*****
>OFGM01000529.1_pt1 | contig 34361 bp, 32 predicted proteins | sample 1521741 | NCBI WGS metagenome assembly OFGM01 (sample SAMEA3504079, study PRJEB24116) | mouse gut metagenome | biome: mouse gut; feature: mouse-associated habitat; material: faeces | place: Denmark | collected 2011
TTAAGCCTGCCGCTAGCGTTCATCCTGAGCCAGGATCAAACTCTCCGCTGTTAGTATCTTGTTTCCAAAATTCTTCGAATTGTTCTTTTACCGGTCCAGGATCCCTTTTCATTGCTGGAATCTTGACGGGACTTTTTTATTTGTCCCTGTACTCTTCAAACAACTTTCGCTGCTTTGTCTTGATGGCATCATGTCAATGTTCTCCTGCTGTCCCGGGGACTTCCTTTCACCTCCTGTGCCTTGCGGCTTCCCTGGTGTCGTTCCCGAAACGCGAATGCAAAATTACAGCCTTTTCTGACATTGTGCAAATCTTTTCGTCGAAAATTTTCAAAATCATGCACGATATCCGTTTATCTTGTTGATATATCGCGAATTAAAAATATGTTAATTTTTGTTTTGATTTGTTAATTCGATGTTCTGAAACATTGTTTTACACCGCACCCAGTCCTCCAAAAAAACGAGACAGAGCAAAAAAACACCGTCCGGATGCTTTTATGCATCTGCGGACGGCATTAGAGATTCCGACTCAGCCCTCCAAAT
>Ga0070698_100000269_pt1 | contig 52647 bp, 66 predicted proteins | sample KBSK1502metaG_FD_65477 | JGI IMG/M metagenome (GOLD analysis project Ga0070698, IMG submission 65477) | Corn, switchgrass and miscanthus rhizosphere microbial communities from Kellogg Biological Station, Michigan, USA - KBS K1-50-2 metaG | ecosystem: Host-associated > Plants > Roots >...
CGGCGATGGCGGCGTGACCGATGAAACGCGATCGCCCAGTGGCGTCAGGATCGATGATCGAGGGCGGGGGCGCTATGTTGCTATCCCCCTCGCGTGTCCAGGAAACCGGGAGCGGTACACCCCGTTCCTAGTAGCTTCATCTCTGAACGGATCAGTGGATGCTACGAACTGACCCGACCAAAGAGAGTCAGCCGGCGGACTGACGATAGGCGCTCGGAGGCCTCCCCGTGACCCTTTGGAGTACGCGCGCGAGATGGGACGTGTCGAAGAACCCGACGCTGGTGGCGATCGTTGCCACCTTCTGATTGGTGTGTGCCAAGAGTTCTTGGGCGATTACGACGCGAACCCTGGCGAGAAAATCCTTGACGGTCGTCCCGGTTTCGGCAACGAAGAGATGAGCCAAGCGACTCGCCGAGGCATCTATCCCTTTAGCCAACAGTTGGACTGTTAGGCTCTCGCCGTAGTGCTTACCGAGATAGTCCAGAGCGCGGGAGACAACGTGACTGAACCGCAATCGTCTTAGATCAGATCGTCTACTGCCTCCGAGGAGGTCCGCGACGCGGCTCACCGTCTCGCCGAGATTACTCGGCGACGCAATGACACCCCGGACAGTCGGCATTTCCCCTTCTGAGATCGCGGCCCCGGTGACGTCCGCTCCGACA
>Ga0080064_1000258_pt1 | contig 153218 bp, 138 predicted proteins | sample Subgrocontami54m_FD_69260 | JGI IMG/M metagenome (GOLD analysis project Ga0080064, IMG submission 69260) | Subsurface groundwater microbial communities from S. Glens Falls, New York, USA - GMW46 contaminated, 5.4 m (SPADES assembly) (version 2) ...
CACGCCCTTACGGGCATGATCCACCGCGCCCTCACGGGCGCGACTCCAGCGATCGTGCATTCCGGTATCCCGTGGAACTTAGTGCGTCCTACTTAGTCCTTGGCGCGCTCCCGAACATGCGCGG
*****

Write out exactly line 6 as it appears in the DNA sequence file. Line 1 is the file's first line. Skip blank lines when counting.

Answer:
CACGCCCTTACGGGCATGATCCACCGCGCCCTCACGGGCGCGACTCCAGCGATCGTGCATTCCGGTATCCCGTGGAACTTAGTGCGTCCTACTTAGTCCTTGGCGCGCTCCCGAACATGCGCGG